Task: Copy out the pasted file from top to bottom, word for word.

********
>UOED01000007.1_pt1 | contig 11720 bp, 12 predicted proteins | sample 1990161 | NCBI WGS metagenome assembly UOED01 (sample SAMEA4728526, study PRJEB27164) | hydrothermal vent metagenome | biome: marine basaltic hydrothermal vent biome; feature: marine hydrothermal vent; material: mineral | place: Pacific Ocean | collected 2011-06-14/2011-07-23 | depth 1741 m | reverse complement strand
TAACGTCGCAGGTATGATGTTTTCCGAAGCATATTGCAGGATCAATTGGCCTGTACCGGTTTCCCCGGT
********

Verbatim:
>UOED01000007.1_pt1 | contig 11720 bp, 12 predicted proteins | sample 1990161 | NCBI WGS metagenome assembly UOED01 (sample SAMEA4728526, study PRJEB27164) | hydrothermal vent metagenome | biome: marine basaltic hydrothermal vent biome; feature: marine hydrothermal vent; material: mineral | place: Pacific Ocean | collected 2011-06-14/2011-07-23 | depth 1741 m | reverse complement strand
TAACGTCGCAGGTATGATGTTTTCCGAAGCATATTGCAGGATCAATTGGCCTGTACCGGTTTCCCCGGT